Behavioral effects of carotenoid sequestration by the parsnip webworm, Depressaria pastinacella

M. Carroll, A. Hanlon, T. Hanlon, A. R. Zangerl, M. R. Berenbaum

Research output: Contribution to journalArticlepeer-review


The parsnip webworm, Depressaria pastinacella, acquires a distinct yellow stripe when it consumes the yellow flowers of its principal host plant, Pastinaca sativa, the wild parsnip. Caterpillars raised on artificial diet lacking host-plant material lack this yellow coloration. By chemical characterization and comparison of caterpillars raised on parsnip flowers and on artificial diet, we were able to determine that lutein, along with smaller amounts of other xanthophylls from the host plant, is selectively sequestered in the fat body. In bioassays designed to measure avoidance of ultraviolet light, caterpillars raised on parsnip flowers or on artificial diet supplemented with lutein were less likely to avoid exposure to ultraviolet light than caterpillars raised on unaugmented artificial diet and thus lacking sequestered carotenoids. The ability to sequester xanthophylls, which are highly effective antioxidants, may confer a selective advantage on these caterpillars, whose apiaceous host plants produce large quantities of furanocoumarins, natural products that are photoactivated by light wavelengths in the ultraviolet region; such sequestered pigments may reduce not only the oxidative stress associated with ultraviolet light and diurnal foraging but also the photooxidative stress associated with ingestion of photoactive furanocoumarins.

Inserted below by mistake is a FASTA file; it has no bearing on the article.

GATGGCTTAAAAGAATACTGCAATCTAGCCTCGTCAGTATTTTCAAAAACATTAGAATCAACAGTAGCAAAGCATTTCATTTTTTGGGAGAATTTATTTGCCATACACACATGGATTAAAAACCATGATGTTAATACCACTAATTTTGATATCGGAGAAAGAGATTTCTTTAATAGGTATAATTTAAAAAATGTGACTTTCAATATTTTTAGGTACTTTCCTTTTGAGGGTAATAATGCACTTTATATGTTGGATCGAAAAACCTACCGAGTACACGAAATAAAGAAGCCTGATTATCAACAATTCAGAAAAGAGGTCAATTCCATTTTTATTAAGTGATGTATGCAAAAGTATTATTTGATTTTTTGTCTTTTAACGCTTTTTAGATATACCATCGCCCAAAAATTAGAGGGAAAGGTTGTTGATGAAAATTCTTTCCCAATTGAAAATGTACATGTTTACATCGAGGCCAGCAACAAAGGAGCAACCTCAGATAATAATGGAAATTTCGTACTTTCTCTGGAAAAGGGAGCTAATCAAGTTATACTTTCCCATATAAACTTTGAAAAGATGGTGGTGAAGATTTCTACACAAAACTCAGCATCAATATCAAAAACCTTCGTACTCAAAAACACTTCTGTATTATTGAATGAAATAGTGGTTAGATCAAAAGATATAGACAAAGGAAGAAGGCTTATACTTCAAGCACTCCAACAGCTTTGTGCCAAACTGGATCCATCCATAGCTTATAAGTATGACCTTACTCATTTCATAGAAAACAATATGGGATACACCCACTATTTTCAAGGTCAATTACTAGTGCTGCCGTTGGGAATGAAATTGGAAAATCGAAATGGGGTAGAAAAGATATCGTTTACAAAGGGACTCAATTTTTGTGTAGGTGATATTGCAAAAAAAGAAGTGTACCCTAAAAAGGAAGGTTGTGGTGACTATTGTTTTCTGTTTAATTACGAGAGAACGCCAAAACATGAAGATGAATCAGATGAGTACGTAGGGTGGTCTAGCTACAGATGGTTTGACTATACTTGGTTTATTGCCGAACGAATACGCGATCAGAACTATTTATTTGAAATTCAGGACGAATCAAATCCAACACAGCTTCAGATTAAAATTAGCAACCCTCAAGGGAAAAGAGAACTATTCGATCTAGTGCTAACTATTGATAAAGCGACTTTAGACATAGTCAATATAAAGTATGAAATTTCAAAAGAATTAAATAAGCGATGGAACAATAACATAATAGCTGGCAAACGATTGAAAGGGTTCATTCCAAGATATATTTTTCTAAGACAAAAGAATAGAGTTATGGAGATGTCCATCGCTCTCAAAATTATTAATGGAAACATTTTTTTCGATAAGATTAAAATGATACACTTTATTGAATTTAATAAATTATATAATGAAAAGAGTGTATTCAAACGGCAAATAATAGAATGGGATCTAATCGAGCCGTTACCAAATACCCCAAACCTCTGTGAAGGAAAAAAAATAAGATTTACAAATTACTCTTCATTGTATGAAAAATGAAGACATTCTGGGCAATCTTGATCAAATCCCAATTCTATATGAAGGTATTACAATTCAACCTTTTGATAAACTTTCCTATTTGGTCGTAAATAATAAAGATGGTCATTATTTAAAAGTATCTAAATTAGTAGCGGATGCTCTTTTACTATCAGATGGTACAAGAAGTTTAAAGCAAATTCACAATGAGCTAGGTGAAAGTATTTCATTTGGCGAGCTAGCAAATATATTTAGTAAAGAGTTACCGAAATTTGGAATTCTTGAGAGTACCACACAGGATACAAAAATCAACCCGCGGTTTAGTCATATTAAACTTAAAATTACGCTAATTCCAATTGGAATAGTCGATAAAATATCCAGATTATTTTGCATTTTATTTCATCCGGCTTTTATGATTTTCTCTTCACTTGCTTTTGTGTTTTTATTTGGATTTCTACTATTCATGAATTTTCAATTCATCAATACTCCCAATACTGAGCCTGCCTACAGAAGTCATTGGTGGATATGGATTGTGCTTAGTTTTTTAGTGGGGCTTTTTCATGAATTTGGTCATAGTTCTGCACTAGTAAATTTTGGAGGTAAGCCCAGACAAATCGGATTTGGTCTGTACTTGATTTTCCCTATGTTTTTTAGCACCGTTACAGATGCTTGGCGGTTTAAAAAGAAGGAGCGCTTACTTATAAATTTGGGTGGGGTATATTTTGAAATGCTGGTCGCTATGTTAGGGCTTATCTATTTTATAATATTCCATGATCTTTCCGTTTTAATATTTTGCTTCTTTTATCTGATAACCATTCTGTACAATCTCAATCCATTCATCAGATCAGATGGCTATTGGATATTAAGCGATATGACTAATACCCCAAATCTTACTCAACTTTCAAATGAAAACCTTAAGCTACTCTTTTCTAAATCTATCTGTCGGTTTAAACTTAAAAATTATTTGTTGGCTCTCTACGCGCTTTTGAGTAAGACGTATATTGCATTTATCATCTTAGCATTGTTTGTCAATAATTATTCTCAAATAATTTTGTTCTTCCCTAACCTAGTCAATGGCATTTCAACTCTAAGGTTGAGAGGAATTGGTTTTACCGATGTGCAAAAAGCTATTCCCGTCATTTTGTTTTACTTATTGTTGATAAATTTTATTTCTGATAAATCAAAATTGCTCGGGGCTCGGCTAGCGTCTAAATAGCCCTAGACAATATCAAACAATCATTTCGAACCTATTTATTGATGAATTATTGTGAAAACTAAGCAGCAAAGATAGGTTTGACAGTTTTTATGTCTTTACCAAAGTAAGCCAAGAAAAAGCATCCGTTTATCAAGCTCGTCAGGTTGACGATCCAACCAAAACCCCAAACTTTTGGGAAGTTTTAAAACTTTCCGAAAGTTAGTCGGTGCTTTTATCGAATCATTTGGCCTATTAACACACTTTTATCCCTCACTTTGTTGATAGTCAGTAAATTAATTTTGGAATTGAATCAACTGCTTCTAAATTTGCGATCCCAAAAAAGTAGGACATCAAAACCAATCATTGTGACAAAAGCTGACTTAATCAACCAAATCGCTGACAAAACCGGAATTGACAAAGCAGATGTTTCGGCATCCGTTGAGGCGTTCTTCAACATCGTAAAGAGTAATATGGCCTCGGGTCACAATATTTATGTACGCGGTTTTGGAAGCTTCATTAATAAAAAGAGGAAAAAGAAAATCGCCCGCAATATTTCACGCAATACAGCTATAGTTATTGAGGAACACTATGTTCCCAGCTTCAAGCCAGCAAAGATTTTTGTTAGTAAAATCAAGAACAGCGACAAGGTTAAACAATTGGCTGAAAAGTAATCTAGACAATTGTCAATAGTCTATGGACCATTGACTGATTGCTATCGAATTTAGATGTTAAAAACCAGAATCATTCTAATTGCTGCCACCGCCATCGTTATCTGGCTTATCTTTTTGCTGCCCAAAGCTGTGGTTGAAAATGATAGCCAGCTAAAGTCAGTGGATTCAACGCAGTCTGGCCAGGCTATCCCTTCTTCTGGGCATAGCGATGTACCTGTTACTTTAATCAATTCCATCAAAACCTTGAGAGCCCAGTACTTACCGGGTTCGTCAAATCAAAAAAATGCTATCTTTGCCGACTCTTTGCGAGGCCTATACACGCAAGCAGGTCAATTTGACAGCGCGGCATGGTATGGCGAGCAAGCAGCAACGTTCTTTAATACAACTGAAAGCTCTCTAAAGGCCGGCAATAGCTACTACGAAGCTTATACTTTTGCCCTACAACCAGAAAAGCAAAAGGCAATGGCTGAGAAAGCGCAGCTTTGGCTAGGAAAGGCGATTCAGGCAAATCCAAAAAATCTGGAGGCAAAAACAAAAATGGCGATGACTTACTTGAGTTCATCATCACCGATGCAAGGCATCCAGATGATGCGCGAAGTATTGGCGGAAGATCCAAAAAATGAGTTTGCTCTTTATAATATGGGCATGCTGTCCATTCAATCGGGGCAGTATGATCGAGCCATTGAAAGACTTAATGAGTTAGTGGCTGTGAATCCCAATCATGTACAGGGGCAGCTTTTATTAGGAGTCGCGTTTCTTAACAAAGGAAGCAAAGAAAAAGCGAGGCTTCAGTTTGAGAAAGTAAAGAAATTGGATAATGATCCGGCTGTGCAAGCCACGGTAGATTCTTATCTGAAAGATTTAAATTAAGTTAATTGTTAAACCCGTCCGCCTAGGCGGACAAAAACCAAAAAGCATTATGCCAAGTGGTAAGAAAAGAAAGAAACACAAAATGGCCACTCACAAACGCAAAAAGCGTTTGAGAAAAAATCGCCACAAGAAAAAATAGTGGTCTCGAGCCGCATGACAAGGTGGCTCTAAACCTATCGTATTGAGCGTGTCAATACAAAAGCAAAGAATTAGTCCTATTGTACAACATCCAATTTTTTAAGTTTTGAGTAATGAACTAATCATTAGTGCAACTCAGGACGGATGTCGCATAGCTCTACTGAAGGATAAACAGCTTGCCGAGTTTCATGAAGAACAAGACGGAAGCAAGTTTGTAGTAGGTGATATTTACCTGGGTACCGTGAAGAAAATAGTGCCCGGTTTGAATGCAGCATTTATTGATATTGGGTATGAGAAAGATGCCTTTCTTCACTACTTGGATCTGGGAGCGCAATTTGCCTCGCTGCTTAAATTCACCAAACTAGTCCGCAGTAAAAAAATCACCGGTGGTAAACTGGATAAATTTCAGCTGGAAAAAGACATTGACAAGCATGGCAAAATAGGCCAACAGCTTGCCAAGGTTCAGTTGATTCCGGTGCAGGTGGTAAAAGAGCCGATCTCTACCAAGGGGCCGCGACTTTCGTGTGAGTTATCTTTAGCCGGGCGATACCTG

Original languageEnglish (US)
Pages (from-to)2707-2719
Number of pages13
JournalJournal of Chemical Ecology
Issue number12
StatePublished - 1997


  • Antioxidant
  • Carotenoid
  • Depressaria pastinacella
  • Lepidoptera
  • Lutein
  • Parsnip webworm
  • Pastinaca sativa
  • Phototoxicity
  • UV avoidance
  • Wild parsnip

ASJC Scopus subject areas

  • Ecology, Evolution, Behavior and Systematics
  • Biochemistry

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